See this article from NPR for the details.
Basic story: Sam Singh is an Indian executive with DuPont, who, at age 60, took half a million dollars of his own money and returned to his ancestral homelands in northern India – and founded a girl’s school on land from his family’s ancient feudal estate. Girls and women are traditionally and routinely mistreated in this impoverished area. Mr. Singh wanted to break this cycle – thus, his school.
The girls learn how to become economically independent, and tend to delay marriage in order to do so. Now, economically valuable and independent of their family, they can free themselves from the cycle of abuse.
So, who can argue with this story? Who doesn’t want girls and women to be treated well? So, Sam Singh is rightly honored for his altruism.
But there’s a more general and problematic facet exemplified by this story: Sam Singh, by providing this school, is trying to kill an existing culture and replace it with one he likes better. In this case, we can all agree that a culture of cruelty and abuse toward women deserves to die, and so we don’t mourn it. Small price to pay for progress, etc. In general, all schooling aims to either support and reinforce an existing culture (religious schools, rural one room schools) or it aims to destroy an existing culture and replace it with something else.
It might be argued that a school could be used to refine and improve an existing culture, not to simply destroy it. I would counter that such a school would necessarily involve the families of the students, which, after all, are the carriers of the culture supposedly being improved. So, if you see a school in which the parents are deeply involved in the content and management, then maybe the school is supporting their culture. Otherwise, I think it impossible – the typical reluctance of schools to have parent input on any significant aspect of the curriculum, or even to allow parents to be present at school except under extremely controlled circumstances argues that the schools are not engaged in furthering the culture of the parents.
In the case of Mr. Singh, his school is voluntary – he not forcing people to attend. In this respect, he is operating like religious schools in America. It is a choice by the families to send their daughters. This seems proper to me – the families are enticed to send their daughters by the promise of financial improvement. They are agreeing, on some level, to the proposed destruction of their culture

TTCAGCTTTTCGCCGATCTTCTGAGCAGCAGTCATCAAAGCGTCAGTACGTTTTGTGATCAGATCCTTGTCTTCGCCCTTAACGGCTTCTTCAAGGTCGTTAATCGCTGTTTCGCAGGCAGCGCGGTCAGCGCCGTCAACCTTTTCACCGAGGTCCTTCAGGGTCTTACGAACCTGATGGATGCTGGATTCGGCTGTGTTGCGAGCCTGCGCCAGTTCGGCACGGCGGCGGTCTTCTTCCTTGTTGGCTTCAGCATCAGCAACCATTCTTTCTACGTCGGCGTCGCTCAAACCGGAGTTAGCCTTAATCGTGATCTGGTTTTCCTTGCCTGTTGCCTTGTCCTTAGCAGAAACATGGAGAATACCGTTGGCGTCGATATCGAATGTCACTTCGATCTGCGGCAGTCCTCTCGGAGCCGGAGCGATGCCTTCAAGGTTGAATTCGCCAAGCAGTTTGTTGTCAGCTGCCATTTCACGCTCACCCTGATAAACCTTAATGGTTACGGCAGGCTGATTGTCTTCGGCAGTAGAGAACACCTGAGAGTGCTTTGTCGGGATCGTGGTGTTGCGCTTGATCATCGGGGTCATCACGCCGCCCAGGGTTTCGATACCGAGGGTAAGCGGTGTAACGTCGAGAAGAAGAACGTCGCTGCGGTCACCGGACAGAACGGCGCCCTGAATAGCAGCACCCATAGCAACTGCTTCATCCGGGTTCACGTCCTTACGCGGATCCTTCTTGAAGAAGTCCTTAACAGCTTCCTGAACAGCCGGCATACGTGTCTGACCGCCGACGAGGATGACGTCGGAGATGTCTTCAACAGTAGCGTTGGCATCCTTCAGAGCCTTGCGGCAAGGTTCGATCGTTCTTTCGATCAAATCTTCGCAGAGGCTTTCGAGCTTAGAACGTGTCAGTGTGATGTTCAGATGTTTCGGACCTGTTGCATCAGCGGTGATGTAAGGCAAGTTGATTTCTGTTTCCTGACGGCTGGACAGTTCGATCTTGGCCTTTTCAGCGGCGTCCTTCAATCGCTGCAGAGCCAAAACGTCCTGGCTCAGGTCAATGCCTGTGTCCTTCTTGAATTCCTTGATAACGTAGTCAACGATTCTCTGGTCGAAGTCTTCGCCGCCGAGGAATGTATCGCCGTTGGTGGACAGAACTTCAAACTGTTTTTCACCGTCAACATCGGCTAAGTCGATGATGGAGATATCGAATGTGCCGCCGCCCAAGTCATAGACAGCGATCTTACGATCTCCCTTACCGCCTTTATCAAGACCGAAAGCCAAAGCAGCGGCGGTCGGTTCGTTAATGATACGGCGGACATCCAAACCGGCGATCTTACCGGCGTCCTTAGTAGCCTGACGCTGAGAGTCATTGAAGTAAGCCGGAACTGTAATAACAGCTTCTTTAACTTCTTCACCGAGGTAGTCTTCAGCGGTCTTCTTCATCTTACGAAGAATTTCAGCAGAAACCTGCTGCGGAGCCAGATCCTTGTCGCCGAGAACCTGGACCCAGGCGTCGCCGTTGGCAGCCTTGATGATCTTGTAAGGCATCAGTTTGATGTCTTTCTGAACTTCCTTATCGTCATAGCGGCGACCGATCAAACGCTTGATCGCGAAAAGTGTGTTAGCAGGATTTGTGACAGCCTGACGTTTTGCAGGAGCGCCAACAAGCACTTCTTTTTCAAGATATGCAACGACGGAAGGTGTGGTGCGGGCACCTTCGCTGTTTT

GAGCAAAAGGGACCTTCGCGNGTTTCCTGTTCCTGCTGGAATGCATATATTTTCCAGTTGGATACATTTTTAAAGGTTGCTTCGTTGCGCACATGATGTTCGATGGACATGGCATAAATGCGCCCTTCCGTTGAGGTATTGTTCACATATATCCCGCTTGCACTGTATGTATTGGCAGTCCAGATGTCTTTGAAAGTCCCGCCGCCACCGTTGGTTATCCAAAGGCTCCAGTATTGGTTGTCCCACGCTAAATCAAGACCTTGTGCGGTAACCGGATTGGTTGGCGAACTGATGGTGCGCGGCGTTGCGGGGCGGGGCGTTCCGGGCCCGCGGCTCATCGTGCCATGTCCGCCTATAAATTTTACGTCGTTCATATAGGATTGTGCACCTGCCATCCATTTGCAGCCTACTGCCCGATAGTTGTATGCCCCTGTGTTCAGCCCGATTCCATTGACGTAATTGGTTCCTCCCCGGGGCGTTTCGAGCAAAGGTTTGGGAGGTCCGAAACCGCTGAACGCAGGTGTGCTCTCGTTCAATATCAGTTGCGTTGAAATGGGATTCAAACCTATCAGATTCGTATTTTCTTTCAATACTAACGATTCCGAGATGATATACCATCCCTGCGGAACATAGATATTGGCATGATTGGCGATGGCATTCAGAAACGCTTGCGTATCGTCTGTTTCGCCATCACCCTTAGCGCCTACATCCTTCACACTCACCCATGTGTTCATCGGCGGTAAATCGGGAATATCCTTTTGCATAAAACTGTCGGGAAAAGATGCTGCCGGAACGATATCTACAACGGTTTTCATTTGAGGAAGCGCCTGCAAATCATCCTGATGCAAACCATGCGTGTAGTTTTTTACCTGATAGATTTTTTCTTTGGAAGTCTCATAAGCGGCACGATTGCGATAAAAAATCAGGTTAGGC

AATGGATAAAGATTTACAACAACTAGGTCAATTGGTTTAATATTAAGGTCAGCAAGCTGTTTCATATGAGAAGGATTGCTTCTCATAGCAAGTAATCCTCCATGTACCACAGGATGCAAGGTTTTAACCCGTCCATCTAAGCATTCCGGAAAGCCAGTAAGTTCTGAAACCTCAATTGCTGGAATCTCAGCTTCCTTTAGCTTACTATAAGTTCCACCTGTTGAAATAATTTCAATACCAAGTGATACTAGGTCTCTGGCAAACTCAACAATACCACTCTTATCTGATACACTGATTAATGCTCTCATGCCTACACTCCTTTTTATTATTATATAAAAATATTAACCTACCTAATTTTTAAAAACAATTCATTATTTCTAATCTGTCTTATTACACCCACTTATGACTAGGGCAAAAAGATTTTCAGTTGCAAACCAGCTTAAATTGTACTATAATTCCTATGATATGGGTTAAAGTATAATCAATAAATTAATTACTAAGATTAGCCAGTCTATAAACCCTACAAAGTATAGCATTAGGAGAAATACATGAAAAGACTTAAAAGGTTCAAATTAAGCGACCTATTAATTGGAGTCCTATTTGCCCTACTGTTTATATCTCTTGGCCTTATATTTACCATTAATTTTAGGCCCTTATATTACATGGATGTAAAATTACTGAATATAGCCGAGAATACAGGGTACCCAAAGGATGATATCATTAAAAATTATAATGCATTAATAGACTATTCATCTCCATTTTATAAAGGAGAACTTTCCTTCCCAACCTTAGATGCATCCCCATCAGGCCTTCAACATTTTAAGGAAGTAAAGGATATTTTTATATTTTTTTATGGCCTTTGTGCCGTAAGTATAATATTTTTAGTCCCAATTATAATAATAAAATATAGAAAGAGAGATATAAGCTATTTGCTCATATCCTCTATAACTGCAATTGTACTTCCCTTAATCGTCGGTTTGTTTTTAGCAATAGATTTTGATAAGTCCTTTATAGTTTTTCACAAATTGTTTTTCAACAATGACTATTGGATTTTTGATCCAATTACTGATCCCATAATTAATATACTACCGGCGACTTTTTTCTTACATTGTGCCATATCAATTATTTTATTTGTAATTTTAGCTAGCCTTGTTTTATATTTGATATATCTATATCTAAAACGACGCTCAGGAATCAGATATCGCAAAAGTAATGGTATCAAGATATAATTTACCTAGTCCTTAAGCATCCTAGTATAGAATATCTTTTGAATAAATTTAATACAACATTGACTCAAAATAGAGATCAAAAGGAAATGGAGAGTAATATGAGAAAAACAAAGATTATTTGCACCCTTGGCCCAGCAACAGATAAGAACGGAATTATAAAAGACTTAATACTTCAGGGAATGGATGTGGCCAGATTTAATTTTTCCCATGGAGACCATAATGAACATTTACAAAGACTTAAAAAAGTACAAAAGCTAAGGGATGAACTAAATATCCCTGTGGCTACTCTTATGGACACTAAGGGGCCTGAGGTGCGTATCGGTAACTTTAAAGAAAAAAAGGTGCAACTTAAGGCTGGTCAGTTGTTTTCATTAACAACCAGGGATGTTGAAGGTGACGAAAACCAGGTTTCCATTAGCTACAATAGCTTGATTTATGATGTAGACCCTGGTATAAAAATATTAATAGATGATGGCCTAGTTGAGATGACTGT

Now for the $26K question: Under what circumstances would you need *compulsory* schools? Either it’s a failure in marketing – the target market doesn’t understand that the new culture will be better than the culture they are being asked to sacrifice – or, the target audience does understand the proposition, and doesn’t want their culture to die.You would compel attendance if you believed that the people you are compelling are WRONG – that their culture should die, and that the culture your school will supply is better.
Historically, this is exactly what happened in America and elsewhere. Here, Horace Mann wanted to replace independent Yankee culture with the industrialized Prussian culture he, as a factory owner, so admired. The farmers and shopkeepers and other people of Massachusetts disagreed (Orestes Brownson, for example: “Such a system of education is not inconsistent with the theory of Prussian society but the thing is wholly inadmissible here.”). And so, for a couple of decades, Mann was forced to work through the legislature, where his type of people – factory owners – were overrepresented, against the voters, who rejected every attempt to tax them to pay for schools that they would then be required to attend.
Until the Irish immigrants showed up. Using school to destroy their culture was something the factory owners and farmers could agree on. Brownson wasn’t buying it, but that’s another story.